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Old 28th October 2009, 11:24   #21
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Such type of queries remind me of one of my favourite pictures. I actually have it on my desk at work.

Name:  tree_swing_development_requirements.jpg
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Size:  86.9 KB

Just be careful with what solution you go with.
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Old 29th October 2009, 11:14   #22
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Flyingspur,

I cannot recommend secondcopy enough to you. Have been using this light, simple and straight-forward backup software since over 5 years now. Not a single glitch.
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Old 29th October 2009, 15:07   #23
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I second StreetAddict on that. Please dont go in for External Harddrives for backup. It may be cheap, but you will be having an external data store that can give up anytime.
Oi. I was referring not to go for external assembled hard drives (A Desktop/laptop drive in an after-market casing). I recommended the drives which are made portable from the manufacturer!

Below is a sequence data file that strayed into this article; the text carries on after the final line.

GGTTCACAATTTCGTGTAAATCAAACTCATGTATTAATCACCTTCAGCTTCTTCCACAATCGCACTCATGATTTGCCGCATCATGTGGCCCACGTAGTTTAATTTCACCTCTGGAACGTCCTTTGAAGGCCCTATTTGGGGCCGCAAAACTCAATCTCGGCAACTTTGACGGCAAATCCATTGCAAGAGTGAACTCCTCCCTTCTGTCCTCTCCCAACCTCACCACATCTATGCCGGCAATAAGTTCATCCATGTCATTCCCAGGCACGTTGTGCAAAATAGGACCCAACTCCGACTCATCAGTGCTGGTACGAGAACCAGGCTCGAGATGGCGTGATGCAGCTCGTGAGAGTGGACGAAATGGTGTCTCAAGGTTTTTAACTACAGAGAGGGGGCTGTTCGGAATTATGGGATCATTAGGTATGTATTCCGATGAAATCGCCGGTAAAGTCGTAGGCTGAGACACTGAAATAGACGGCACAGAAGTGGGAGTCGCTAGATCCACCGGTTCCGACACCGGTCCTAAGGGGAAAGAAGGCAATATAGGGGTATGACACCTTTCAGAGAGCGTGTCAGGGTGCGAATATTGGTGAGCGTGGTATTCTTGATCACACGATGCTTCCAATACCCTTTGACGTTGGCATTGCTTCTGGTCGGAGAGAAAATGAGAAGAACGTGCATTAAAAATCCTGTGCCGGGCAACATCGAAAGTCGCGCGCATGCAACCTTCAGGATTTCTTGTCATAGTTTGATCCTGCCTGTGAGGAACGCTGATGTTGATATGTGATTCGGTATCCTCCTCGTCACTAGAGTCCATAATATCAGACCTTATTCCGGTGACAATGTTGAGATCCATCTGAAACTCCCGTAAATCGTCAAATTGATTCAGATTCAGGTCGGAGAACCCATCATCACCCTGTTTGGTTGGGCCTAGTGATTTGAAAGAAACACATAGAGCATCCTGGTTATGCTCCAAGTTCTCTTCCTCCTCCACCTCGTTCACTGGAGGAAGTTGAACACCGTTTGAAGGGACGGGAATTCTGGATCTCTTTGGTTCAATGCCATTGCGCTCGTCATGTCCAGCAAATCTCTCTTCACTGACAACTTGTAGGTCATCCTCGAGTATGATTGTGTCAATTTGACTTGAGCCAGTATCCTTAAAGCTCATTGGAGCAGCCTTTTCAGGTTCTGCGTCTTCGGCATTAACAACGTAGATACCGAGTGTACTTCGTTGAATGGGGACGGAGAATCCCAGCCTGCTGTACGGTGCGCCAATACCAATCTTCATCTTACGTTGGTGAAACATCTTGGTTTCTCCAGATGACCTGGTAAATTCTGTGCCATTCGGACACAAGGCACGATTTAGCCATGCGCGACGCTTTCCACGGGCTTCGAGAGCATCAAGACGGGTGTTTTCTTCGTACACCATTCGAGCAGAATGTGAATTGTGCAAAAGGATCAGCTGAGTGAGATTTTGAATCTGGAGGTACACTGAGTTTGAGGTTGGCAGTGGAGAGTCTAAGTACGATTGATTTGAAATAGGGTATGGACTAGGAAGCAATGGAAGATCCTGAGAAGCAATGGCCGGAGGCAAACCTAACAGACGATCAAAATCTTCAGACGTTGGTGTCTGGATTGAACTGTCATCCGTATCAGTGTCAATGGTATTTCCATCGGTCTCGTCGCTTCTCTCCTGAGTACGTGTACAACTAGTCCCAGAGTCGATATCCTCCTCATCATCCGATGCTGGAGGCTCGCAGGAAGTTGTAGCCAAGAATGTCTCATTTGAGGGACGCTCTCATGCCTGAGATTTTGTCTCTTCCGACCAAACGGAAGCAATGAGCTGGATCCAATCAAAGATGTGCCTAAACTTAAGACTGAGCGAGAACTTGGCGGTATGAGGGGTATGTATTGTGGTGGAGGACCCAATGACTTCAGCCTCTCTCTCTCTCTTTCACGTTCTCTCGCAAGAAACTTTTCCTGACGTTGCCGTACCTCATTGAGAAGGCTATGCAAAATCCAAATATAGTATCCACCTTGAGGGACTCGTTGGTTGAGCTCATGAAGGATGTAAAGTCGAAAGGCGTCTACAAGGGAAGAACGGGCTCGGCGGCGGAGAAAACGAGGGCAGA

@flyingspur: How critical is the data you are trying to backup? Looking at a budget of 5-7k for 1 TB of hard drive makes me think that it is not so critical. It would be helpful if you can disclose the nature of data. After that, we could zero down to what you need. A NAS device, a tape drive or a simple external drive & the software required (No offense meant to anyone)
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Old 29th October 2009, 15:59   #24
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Oi. I was referring not to go for external assembled hard drives (A Desktop/laptop drive in an after-market casing). I recommended the drives which are made portable from the manufacturer!